Employees can take FMLA leave for a wide range of scenarios, and not all of them are clear-cut cases. For example, parental leave may seem like an obvious fit for FMLA in PA, but what about mental health leave? That depends on the situation.
In most cases, employees in PA can request leave for the following reasons:
FMLA provides up to 12 workweeks of medical leave to care for an immediate family member, or to treat an employee’s own serious health condition.
The specific medical condition is less important than the duration of the illness or injury. A health condition qualifies for FMLA if it’s ongoing: For example, it requires an overnight stay in a hospital, or more than one appointment with a health care provider.
That’s why mental health leave could fall under FMLA if it’s a chronic condition that requires multiple treatments.
A serious injury may also qualify for FMLA protections if the employee is unable to perform their duties for an extended period of time.
The employer can request a medical certificate documenting the employee’s health condition, as well as a certification that they’re fit to return to work.
If the employer provides access to a group health plan, the employee must be allowed to keep their insurance and other health benefits while on leave.
Under FMLA in PA, parents can request up to 12 weeks of unpaid leave to bond with a new child. The same rules apply if the child is born, adopted, or placed into foster care, but the leave must be used within one year of the child’s arrival.
There’s no difference between paternity and maternity leave, and both parents can use their full allotment of FMLA leave. The only exception is if they both work for the same company; in that case, they only get 12 weeks of parental leave between them.
Pregnancy doesn’t automatically start the clock on FMLA leave; the employee should let their employer know 30 days in advance when they want their leave period to begin. If the employee needs to take time off for medical reasons during their pregnancy, it will count toward their total 12-week allowance.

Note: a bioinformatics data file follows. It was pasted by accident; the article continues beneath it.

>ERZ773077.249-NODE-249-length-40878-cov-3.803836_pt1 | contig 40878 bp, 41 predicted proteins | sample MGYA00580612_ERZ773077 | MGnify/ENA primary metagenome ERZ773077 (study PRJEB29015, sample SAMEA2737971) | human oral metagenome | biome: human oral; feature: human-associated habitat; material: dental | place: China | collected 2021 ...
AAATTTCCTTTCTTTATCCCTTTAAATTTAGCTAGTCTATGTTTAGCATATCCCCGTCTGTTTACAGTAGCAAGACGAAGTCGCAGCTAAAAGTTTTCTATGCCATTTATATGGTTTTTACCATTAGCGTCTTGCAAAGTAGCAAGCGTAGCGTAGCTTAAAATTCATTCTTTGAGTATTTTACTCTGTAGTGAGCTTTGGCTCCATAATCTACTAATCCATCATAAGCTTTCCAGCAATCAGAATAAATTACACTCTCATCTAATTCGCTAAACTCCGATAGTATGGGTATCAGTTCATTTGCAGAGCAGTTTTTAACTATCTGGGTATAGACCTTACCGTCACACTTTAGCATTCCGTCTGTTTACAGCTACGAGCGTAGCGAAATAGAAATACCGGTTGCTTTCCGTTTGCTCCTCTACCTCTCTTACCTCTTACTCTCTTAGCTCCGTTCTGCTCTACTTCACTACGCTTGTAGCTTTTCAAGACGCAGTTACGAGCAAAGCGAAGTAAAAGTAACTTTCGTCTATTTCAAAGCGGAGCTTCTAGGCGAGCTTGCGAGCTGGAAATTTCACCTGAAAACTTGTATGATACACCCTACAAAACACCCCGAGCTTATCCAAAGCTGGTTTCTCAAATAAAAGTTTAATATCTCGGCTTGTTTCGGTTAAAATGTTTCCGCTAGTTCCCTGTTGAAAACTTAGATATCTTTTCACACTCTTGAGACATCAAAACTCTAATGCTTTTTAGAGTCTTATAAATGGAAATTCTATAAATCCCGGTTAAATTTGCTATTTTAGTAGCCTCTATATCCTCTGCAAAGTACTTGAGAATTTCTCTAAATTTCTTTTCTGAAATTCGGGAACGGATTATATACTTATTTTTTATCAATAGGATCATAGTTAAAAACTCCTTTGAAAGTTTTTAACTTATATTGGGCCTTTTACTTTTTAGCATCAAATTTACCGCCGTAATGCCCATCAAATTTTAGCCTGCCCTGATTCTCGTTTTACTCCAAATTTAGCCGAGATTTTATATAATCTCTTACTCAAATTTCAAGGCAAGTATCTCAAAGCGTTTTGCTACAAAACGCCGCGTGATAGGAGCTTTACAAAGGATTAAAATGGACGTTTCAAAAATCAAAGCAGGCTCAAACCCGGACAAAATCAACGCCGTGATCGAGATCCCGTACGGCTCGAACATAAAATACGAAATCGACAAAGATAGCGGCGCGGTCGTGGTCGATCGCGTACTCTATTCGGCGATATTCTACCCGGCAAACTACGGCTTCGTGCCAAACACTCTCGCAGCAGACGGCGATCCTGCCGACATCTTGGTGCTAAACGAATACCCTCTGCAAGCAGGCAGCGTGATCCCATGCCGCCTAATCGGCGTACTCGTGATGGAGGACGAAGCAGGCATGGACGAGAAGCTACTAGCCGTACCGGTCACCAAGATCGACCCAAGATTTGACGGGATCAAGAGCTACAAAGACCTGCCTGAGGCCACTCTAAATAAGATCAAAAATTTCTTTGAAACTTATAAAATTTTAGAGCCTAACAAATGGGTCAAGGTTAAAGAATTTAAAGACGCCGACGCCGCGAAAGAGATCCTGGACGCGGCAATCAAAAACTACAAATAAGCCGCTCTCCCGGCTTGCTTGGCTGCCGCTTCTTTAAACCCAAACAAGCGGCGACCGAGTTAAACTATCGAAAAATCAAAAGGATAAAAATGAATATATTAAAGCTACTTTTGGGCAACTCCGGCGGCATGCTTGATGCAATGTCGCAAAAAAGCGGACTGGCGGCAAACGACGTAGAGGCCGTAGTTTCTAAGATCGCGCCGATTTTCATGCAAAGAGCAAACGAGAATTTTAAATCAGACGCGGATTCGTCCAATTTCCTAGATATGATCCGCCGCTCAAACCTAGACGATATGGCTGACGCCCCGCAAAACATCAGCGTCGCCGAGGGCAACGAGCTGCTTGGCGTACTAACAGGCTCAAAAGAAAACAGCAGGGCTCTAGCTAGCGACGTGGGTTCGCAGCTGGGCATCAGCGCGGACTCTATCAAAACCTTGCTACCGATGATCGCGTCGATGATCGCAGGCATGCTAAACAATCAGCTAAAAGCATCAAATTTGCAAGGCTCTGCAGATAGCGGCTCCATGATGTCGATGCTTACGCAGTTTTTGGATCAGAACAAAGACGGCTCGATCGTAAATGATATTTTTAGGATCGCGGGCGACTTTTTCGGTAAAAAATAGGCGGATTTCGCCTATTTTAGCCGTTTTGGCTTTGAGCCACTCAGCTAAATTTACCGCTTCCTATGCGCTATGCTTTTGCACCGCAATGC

Military families may qualify for one of two types of FMLA leave in PA: military caregiver leave and qualifying exigency leave.
Military caregiver leave is similar to medical leave in which the employer cares for an ill or injured family member. But in this case, the family member is an active duty service member or veteran, and became ill or injured in the line of duty.
Military caregiver leave expands the definition of a “family member” to include siblings, grandparents, and first cousins if the employee is their next of kin. Eligible employees also get a longer leave allotment: 26 workweeks per year instead of 12 weeks.
Qualifying exigency leave, on the other hand, typically involves smaller allotments of leave for specific purposes, such as:
- 15 calendar days to spend with a service member during their Rest and Recuperation period
- 7 days to make arrangements following a short-notice deployment
The 12-week maximum applies for other issues arising from deployment, such as time taken for counseling, childcare, or to make financial arrangements.
Simplify FMLA Requests for PA Employees
Employees can take FMLA leave for multiple reasons, including medical conditions, the birth of a child, or issues relating to military deployment. As an employer in PA, it’s up to your human resources team to ensure that FMLA requests are handled properly.
By using Pulpstream as your leave of absence management system, you can reduce the risk of human error and make it easier for your employees to submit their medical certifications online. Plus, you can simplify the return to work process so it takes less time for employees to get back to the office at the end of their leave period.
Contact us today to get a demo and learn more!